My plan is to do this in two parts.

Part #1 – We have a couple of holes along the back fenceline that will need to be jackhammered out. The remnants of a concrete foundation for a garage that is long gone, stood in the way of our finishing the fence last year (well, that and weather and finances and stick-to-it-ness).

We had the guys take a look at the back fence and asked them to create two large gates with these metal panels, along with jackhammering out the three holes that will need to be dug.

We will then step in and finish the rest of the back fence, which is currently about 3/4 done if you don’t count the gated sections.

Part #2 – Next year we will obtain an exception from the City ($168 and an application for a fence variance) and have the guys build a fence across the entire front swath of our property – from the side of Cottage East, past the front of our house, and the side lots all the way to the far edge of Cottage West.

It will include walk-through gates at Cottage East, the side lot between the Cottage East and our house, one for the front walk of our house, and one in front of Cottage West, along with a wide gate in the lot right next to Cottage West. Eventually, I would like to pave the lot next to Cottage West, possibly all the way, north to south between 10th Street and the alley.

The fence in progress last year (now installed along here) – note the overgrowth of Japanese hops (the bane of my existence)

A nice, tall fence. No more weirdos traipsing through our yard and depositing presents (yes, I have found human feces before), no one letting their dogs amend my soil (this chick from the apartment complex did it for MONTHS before I caught her and asked her to stop), and it will cut down on trespassing, theft, garbage, and give our dogs an opportunity to occasionally venture forth into the bigger part of the yard.

Heck, I’m hoping to eventually re-do the dog fence – goodness knows it desperately needs to be re-done.

What I Would Like to Do

If I had all the time in the world and endless energy and a pain-free body and cooperative weather, I would like to do the following in the yard this year…

  • Clear ALL of the stumps and brush out of our property – This will require burning the smaller stuff, breaking up the larger stuff, and the use of a truck. That last one, the use of a truck, is the problem. We hope to buy a truck soon, just a beater truck that could handle infrequent trips to the dump or to the brush recycling place. I can hope it will happen this year, but honestly, I doubt it will.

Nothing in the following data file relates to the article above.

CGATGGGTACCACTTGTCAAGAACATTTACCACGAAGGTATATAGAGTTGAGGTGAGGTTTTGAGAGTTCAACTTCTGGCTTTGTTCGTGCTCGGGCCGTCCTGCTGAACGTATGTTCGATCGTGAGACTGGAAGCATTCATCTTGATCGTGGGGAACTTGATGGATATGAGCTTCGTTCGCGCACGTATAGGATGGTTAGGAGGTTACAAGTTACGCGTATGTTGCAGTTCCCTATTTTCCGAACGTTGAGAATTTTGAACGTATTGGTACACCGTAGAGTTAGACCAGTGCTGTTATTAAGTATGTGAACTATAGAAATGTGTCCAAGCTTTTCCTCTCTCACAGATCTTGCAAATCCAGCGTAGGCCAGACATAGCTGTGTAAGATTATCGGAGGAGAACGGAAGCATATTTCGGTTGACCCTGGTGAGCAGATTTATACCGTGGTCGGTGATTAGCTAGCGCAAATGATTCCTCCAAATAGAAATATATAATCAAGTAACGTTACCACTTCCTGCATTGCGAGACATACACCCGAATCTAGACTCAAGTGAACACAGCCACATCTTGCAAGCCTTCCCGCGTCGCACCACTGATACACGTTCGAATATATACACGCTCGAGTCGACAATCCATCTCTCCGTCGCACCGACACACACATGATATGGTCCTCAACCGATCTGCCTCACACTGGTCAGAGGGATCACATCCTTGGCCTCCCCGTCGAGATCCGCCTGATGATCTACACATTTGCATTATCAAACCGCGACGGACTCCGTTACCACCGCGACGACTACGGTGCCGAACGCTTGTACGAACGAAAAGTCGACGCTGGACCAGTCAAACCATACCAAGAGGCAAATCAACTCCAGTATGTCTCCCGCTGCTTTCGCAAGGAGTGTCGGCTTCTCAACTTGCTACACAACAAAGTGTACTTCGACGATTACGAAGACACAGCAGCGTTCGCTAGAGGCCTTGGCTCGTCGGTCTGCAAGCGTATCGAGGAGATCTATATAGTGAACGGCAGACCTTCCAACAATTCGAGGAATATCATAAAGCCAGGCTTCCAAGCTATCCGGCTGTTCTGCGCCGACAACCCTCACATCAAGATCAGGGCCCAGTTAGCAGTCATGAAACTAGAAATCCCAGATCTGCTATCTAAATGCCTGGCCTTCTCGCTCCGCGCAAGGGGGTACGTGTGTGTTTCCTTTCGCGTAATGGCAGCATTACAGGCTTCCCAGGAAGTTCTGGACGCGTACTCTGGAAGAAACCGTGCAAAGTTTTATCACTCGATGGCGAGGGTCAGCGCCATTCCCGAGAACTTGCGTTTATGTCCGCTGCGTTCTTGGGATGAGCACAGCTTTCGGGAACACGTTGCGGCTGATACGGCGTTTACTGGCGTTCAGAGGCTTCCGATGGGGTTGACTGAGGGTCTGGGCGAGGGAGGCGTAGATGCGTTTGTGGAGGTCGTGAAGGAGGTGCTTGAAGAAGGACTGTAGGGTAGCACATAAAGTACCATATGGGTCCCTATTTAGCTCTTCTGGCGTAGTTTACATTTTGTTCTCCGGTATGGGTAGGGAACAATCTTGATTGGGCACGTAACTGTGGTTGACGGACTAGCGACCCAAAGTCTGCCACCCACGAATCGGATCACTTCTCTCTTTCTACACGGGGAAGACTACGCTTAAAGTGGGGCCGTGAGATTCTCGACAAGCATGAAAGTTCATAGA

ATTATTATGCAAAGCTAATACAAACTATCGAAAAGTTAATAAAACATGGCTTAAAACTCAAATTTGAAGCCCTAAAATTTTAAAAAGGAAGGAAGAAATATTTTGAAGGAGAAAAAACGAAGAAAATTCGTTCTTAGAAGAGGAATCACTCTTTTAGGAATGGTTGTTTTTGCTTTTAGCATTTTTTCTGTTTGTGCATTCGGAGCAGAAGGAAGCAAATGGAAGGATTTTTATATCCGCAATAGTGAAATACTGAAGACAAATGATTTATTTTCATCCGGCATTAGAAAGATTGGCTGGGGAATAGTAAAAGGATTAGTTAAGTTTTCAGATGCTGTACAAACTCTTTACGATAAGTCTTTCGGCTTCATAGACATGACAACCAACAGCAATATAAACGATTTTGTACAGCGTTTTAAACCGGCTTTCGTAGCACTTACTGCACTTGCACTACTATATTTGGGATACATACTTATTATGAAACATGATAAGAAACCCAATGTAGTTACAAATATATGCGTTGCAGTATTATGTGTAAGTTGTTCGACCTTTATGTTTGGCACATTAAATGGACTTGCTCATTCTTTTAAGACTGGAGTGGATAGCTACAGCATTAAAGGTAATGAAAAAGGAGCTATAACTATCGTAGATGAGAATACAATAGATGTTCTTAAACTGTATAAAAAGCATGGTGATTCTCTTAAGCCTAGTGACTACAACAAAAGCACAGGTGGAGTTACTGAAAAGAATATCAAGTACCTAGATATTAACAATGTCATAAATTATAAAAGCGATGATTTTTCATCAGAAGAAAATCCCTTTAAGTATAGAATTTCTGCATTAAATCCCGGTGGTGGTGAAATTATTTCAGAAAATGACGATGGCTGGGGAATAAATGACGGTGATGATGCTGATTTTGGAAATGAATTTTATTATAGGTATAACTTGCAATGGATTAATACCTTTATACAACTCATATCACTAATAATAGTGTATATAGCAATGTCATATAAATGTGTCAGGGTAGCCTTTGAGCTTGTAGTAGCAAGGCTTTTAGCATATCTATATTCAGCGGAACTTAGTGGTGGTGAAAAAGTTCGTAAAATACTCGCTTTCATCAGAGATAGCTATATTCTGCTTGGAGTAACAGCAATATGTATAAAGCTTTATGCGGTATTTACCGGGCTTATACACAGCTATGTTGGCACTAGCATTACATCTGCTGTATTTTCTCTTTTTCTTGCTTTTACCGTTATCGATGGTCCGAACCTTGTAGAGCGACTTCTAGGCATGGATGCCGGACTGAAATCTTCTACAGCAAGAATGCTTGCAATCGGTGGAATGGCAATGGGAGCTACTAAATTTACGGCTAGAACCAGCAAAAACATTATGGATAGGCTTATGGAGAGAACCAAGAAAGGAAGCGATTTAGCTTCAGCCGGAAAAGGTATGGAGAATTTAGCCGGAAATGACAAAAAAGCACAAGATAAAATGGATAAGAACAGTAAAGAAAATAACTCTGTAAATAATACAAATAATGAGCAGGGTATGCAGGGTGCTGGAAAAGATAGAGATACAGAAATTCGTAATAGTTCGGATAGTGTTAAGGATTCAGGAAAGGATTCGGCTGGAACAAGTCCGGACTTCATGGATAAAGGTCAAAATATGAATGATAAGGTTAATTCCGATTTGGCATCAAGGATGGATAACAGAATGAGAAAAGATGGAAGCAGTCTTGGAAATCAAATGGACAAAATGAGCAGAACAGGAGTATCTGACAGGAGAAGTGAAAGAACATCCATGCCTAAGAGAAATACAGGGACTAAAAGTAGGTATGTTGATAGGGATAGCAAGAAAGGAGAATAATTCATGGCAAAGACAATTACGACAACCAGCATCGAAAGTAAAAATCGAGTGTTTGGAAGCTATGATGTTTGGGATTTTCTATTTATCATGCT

• Clean up yard and dispose of random stuff lying about.
  • Establish a food garden again after two years of neglect – plant tomatoes, kale, and green beans – mulch heavily so I don’t have to weed it
  • Transplant more of the perennial spring blooming white-flowered plants from the lot east of Cottage West to different parts of the yard.
  • Brick walkways – Finish the brick circle walkway around the large maple tree in front. Re-do the brick walkway along the west side of our house. It needs to be pulled up, the grass and plants between the bricks pulled out, weed block laid down, and then the bricks re-laid. This would also include digging up all of the brick I have attempted to lay down to define the crop garden (now two years of lying fallow) and re-creating a smaller, more manageable crop garden
  • Digging up all of the mint and lemon balm from the greenways and transplanting them to several areas:
    • The east side of Cottage West. I want the weeds growing there to be completely choked out by the mint.
    • The bases of all of the fruit trees. This will control the weeds and we will keep the mint in check with the mower
    • The west wall of our house (keeps out ants and deters mice)
  • Taking it section by section, fill the greenways with daylilies. So full that nothing else can grow!
  • Transplant all of the newly spreading elderberry to line the alley side of the back fence (I transplanted sixteen of them today to the far side (alley side) of the back fence).
  • Eradicate all Japanese hops forever from my yard (a girl can hope!).